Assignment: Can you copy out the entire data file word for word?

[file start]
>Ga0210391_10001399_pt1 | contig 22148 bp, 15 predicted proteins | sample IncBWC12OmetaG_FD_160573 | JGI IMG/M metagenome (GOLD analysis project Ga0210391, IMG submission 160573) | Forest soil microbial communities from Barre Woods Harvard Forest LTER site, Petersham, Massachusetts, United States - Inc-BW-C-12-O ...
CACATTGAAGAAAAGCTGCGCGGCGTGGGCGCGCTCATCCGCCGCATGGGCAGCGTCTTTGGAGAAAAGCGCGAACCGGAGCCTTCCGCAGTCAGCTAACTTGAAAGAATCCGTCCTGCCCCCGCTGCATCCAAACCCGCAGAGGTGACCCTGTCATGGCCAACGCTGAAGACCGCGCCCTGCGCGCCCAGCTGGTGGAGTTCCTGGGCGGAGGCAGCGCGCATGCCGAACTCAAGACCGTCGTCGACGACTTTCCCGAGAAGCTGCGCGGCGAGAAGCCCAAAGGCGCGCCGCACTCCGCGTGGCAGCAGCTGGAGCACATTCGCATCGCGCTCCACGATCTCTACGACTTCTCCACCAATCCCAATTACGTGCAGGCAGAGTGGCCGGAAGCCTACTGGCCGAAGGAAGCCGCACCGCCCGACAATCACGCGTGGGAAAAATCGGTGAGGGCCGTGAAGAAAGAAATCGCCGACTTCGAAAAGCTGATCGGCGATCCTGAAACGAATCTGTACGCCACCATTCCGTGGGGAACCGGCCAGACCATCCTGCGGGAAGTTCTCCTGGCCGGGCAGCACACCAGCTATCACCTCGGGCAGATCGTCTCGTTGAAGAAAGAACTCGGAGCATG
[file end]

>Ga0210391_10001399_pt1 | contig 22148 bp, 15 predicted proteins | sample IncBWC12OmetaG_FD_160573 | JGI IMG/M metagenome (GOLD analysis project Ga0210391, IMG submission 160573) | Forest soil microbial communities from Barre Woods Harvard Forest LTER site, Petersham, Massachusetts, United States - Inc-BW-C-12-O ...
CACATTGAAGAAAAGCTGCGCGGCGTGGGCGCGCTCATCCGCCGCATGGGCAGCGTCTTTGGAGAAAAGCGCGAACCGGAGCCTTCCGCAGTCAGCTAACTTGAAAGAATCCGTCCTGCCCCCGCTGCATCCAAACCCGCAGAGGTGACCCTGTCATGGCCAACGCTGAAGACCGCGCCCTGCGCGCCCAGCTGGTGGAGTTCCTGGGCGGAGGCAGCGCGCATGCCGAACTCAAGACCGTCGTCGACGACTTTCCCGAGAAGCTGCGCGGCGAGAAGCCCAAAGGCGCGCCGCACTCCGCGTGGCAGCAGCTGGAGCACATTCGCATCGCGCTCCACGATCTCTACGACTTCTCCACCAATCCCAATTACGTGCAGGCAGAGTGGCCGGAAGCCTACTGGCCGAAGGAAGCCGCACCGCCCGACAATCACGCGTGGGAAAAATCGGTGAGGGCCGTGAAGAAAGAAATCGCCGACTTCGAAAAGCTGATCGGCGATCCTGAAACGAATCTGTACGCCACCATTCCGTGGGGAACCGGCCAGACCATCCTGCGGGAAGTTCTCCTGGCCGGGCAGCACACCAGCTATCACCTCGGGCAGATCGTCTCGTTGAAGAAAGAACTCGGAGCATG